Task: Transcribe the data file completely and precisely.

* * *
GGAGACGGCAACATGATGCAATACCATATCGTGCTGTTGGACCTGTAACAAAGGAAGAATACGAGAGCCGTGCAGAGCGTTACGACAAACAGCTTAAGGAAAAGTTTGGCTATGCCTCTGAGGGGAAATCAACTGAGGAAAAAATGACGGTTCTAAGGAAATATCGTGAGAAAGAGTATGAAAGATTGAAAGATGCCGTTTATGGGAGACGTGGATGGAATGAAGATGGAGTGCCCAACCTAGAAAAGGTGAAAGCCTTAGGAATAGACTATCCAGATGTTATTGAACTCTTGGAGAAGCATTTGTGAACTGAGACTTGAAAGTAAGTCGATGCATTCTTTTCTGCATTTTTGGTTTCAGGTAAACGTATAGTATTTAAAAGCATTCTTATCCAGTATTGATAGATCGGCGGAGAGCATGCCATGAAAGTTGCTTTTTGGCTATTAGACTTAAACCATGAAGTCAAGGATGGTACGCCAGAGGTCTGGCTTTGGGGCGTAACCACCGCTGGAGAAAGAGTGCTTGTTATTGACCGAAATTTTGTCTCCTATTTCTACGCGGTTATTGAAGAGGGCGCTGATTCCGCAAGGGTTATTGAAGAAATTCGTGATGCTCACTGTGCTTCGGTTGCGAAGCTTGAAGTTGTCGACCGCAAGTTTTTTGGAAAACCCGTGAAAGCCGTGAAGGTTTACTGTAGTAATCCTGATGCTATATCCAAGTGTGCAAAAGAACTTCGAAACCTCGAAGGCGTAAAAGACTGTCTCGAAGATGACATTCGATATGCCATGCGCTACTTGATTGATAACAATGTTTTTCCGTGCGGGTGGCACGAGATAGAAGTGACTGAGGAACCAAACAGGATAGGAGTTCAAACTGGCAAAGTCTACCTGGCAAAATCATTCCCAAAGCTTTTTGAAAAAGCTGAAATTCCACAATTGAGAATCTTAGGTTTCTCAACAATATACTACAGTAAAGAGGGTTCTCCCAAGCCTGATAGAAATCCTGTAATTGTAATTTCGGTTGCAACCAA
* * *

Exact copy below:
GGAGACGGCAACATGATGCAATACCATATCGTGCTGTTGGACCTGTAACAAAGGAAGAATACGAGAGCCGTGCAGAGCGTTACGACAAACAGCTTAAGGAAAAGTTTGGCTATGCCTCTGAGGGGAAATCAACTGAGGAAAAAATGACGGTTCTAAGGAAATATCGTGAGAAAGAGTATGAAAGATTGAAAGATGCCGTTTATGGGAGACGTGGATGGAATGAAGATGGAGTGCCCAACCTAGAAAAGGTGAAAGCCTTAGGAATAGACTATCCAGATGTTATTGAACTCTTGGAGAAGCATTTGTGAACTGAGACTTGAAAGTAAGTCGATGCATTCTTTTCTGCATTTTTGGTTTCAGGTAAACGTATAGTATTTAAAAGCATTCTTATCCAGTATTGATAGATCGGCGGAGAGCATGCCATGAAAGTTGCTTTTTGGCTATTAGACTTAAACCATGAAGTCAAGGATGGTACGCCAGAGGTCTGGCTTTGGGGCGTAACCACCGCTGGAGAAAGAGTGCTTGTTATTGACCGAAATTTTGTCTCCTATTTCTACGCGGTTATTGAAGAGGGCGCTGATTCCGCAAGGGTTATTGAAGAAATTCGTGATGCTCACTGTGCTTCGGTTGCGAAGCTTGAAGTTGTCGACCGCAAGTTTTTTGGAAAACCCGTGAAAGCCGTGAAGGTTTACTGTAGTAATCCTGATGCTATATCCAAGTGTGCAAAAGAACTTCGAAACCTCGAAGGCGTAAAAGACTGTCTCGAAGATGACATTCGATATGCCATGCGCTACTTGATTGATAACAATGTTTTTCCGTGCGGGTGGCACGAGATAGAAGTGACTGAGGAACCAAACAGGATAGGAGTTCAAACTGGCAAAGTCTACCTGGCAAAATCATTCCCAAAGCTTTTTGAAAAAGCTGAAATTCCACAATTGAGAATCTTAGGTTTCTCAACAATATACTACAGTAAAGAGGGTTCTCCCAAGCCTGATAGAAATCCTGTAATTGTAATTTCGGTTGCAACCAA